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Answered 2012-05-31 08:18:33

At 1atm, the melting point of H2O(water) is 0 degrees celcius and the boiling point is 100 degrees celcius. Carbon dioxide's boiling point is at -25 degrees and so its meting point. Since it crystallises and sublimates, it has no liquid form. The boiling- and melting points of elements/compounds depend on the amount of pressure exerted on the element/compound. Generally, the higher the pressure, the higher the boiling and melting points. All except for water, gallium and bismuth. These substances' melting point decreases as pressure increases.

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Many substances have different melting and boiling points, thus one can use their melting and boiling points to identify them.


Melting points can be helpful in distinguishing different substances. Pure substances usually have a unique fixed melting point. Same goes for the boiling points.


Because different substances have different density and chemical make up.


Generally ionic substances have high melting and boiling points.


The boiling and melting points of pure substances vary based on the substance. Gasses for example have lower boiling and melting points than metals.


Impurities can increase or decrease the melting and boiling points of substances depending on what the impurity is.


Because they are unique to each pure substance. Different substances usually have different melting points, so determining the melting point of a substance can narrow down the possibilities for the identity of the substance. Likewise different substances usually differ in their boiling points, so boiling point can narrow down the possible identities of a substance. Although two substances can have nearly identical melting points or have nearly identical boiling points, it is extremely rare for two different pure substances to have BOTH the same melting point AND the same boiling point, so taking the two together is usually enough to uniquely identify a substance, or at the very least narrow it down to a very small list.


Melting and boiling points are different for each compound or element.


The boiling and melting points are very different.


Boiling and melting points are very different.


the conclusion is that the melting points and boiling points of various substances or chemicals are different. Some have m.p. but some don't have while some have b.p. but some don't have.it varies from chemical to chemical.


Different substances usually have different melting points, so determining the melting point of a substance can narrow down the possibilities for the identity of the substance. Likewise different substances usually differ in their boiling points, so boiling point can narrow down the possible identities of a substance. Although two substances can have nearly identical melting points or have nearly identical boiling points, it is extremely rare for two different pure substances to have BOTH the same melting point AND the same boiling point, so taking the two together is usually enough to uniquely identify a substance, or at the very least narrow it down to a very small list. Also, surprisingly, if you mix two substances with the same melting point, the mixture will NOT melt at the expected temperature, so when you have a shortlist based on melting point you take your unknown and mix it with one of the suspects. If it melts at the right temperature, you have identified it. If not, you try the next one.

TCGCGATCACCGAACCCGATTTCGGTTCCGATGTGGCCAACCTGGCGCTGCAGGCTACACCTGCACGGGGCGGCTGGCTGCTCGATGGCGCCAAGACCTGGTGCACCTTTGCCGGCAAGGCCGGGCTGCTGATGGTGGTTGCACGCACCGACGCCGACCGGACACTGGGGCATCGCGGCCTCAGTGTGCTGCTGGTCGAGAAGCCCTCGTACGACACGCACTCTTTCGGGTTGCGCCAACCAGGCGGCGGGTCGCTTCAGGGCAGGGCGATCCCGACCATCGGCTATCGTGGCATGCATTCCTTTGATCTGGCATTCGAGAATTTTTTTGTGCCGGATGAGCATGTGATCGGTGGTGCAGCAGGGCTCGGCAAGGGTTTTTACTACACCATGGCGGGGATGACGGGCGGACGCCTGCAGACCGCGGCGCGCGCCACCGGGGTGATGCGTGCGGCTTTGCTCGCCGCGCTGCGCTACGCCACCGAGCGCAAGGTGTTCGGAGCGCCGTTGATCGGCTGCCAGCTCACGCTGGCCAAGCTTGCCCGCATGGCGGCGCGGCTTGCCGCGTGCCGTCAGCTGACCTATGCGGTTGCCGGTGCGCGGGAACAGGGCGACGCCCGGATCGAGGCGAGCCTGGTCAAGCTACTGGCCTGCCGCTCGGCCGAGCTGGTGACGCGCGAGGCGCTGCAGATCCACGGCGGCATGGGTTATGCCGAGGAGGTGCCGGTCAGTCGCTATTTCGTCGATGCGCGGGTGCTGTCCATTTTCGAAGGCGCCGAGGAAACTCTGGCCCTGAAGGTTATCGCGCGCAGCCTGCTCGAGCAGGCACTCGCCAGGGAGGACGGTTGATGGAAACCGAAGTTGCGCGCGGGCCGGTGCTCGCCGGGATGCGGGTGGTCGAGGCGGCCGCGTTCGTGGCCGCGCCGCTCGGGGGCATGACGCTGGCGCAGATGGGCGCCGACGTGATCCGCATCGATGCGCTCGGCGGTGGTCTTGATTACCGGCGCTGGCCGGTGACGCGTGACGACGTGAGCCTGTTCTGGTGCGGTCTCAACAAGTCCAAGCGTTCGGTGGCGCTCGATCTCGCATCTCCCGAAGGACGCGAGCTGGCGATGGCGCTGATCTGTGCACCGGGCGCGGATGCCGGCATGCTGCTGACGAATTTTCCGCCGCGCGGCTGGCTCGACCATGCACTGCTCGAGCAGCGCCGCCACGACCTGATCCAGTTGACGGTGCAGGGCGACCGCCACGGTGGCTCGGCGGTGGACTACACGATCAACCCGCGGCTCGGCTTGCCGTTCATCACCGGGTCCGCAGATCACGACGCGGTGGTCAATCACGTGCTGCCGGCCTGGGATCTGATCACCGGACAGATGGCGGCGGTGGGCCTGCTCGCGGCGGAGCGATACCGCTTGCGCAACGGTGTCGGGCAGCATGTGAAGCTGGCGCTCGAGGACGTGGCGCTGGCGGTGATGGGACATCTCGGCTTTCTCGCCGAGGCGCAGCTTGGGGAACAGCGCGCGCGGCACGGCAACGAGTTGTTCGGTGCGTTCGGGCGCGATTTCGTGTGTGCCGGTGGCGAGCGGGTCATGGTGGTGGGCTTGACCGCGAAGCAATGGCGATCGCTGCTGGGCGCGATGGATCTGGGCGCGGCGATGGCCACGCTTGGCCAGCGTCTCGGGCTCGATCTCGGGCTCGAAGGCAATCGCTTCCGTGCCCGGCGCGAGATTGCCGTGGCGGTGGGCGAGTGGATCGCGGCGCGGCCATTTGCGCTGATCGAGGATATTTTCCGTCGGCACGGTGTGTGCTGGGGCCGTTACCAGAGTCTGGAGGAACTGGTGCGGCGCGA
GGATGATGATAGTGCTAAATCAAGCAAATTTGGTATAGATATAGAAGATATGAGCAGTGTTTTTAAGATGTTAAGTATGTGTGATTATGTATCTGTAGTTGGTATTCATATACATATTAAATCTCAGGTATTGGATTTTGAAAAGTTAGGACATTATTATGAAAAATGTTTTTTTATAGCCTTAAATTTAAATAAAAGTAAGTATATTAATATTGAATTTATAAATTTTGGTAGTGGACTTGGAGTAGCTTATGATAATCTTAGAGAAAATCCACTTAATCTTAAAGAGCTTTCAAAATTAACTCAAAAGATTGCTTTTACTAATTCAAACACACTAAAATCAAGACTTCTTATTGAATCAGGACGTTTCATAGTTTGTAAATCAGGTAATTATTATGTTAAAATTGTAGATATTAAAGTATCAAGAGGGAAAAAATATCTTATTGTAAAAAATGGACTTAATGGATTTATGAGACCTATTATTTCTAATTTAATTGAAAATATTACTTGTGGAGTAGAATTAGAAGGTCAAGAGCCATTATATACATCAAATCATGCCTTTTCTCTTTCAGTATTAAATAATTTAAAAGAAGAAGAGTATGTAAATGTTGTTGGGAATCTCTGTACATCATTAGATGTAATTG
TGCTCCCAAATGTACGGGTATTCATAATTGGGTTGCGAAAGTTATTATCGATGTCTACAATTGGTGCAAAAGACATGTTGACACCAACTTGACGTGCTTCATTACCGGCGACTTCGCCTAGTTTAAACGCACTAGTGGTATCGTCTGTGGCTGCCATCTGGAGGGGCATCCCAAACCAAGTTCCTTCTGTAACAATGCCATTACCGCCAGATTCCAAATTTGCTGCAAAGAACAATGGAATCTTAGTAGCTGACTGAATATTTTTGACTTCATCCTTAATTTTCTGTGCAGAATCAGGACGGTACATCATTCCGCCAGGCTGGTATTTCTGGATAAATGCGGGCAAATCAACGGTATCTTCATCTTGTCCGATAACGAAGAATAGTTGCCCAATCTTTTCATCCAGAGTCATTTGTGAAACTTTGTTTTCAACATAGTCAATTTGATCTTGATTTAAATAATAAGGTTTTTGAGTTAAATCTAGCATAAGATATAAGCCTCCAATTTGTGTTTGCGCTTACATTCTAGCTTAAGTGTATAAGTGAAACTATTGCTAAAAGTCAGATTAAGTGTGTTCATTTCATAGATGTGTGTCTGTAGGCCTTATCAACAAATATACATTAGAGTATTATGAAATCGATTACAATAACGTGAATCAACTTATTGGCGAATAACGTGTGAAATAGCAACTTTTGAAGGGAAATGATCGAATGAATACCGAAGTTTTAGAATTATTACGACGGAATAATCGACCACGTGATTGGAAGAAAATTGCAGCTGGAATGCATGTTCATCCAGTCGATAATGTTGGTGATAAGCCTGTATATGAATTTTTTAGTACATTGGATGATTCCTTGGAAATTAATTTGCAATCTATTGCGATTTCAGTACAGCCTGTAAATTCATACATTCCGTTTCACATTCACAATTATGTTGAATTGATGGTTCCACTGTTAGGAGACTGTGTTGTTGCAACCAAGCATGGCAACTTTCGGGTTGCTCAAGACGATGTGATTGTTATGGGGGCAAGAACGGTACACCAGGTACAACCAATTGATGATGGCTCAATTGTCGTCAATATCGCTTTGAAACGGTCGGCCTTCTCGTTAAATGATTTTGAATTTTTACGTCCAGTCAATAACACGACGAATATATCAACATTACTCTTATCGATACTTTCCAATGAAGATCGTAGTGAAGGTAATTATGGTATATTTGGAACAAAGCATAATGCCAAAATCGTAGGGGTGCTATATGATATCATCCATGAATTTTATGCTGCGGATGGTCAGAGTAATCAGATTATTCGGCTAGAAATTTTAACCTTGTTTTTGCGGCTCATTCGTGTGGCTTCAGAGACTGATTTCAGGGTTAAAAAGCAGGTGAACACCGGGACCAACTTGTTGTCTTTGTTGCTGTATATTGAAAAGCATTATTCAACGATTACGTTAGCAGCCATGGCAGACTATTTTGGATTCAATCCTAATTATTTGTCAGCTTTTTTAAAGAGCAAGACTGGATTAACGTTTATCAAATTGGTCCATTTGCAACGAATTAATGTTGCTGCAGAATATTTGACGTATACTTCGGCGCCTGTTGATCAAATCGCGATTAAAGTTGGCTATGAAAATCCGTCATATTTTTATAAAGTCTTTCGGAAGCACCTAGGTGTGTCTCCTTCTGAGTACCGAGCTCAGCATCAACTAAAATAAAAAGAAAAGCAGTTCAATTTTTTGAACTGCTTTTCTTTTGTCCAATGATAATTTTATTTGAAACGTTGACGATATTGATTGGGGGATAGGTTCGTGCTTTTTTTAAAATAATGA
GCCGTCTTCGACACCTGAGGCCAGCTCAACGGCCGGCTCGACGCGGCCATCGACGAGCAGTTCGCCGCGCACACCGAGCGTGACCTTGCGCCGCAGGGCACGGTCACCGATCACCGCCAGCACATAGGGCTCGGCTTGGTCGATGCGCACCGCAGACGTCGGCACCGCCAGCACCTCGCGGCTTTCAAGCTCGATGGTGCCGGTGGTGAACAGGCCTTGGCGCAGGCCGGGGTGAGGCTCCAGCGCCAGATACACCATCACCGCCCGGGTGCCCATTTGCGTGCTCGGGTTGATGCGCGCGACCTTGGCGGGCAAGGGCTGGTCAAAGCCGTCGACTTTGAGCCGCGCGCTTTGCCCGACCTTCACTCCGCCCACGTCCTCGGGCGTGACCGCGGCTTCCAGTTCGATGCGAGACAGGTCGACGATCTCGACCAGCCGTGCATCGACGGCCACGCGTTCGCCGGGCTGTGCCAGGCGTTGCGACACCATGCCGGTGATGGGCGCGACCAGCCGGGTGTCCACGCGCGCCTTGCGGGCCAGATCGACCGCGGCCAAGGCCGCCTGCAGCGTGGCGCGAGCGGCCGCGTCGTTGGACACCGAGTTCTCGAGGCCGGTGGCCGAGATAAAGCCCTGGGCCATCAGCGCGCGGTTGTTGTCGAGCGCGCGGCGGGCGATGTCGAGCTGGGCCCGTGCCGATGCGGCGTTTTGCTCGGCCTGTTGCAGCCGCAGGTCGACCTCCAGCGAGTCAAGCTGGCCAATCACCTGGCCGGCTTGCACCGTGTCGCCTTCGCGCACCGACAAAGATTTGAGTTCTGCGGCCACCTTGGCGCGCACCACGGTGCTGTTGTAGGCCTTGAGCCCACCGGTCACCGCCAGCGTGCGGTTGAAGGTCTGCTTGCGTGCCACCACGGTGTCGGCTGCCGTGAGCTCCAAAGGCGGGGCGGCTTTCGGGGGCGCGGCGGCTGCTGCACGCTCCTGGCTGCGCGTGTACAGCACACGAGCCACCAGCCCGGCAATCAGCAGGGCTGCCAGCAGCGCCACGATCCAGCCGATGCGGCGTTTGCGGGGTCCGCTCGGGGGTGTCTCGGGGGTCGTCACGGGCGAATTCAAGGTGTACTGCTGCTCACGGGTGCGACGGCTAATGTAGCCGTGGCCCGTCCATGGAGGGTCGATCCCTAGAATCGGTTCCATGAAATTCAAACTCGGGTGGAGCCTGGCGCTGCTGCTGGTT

In fractional distillation, the substances in a mixture are heated to their boiling points. Different substances have different boiling points, so will be separated at different times. The answer to your question is simply because they have different boiling points.


Different substances do have different boiling points. Pure water is at 212 degrees Fahrenheit (100C) Salted water has a higher boiling point. Chemicals are separated by boiling points. That's how kerosene and gasoline are separated.


Melting point & boiling point means the temp that things melt & boil. Water's freezing & melting point is 32 degrees Fahrenheit or 0 degrees Celsius. The boiling point of water is 100 degrees Celsius or 212 degrees Fahrenheit. Different liquids or substances have different melting, freezing, and boiling points.


The melting point of a substance is the temperature at which the solid phase melts to become a liquid (or the liquid phase of the substance freezes to become a solid). The boiling point of a substance is the temperature at which the liquid phase of the substance boils to becomes a gas (or the gas phase of the substance condenses to become a liquid). These points are different for different substances.


Yes they are very different. It depends on the element that you are finding the melting and freezing point for.


ALL substances (rather: pure compounds) have different boiling points, so name any couple ... !


To separate substances (that have different boiling points).


A boiling point is the temperature at which a liquid becomes a gas in it's surrounding liquids. Just as different materials have different melting points they also have different vaporising points. This is due to the bonding between the molecules. The stronger they are the hotter you must make the liquid to cause it to boil.


M.P=min TEMP From where a solid begins to melt. B.P=MIN TEMP FROM WHERE( MELTED SOLID) OR LIQUID BEGINS to boil.



different substances have different boiling points, a main reference to boiling points is the boiling point of water (H2O) which is 100 degrees Celsius


Distillation separates substances on the basis of the boiling points of the substances.


Different substances have different boiling points.



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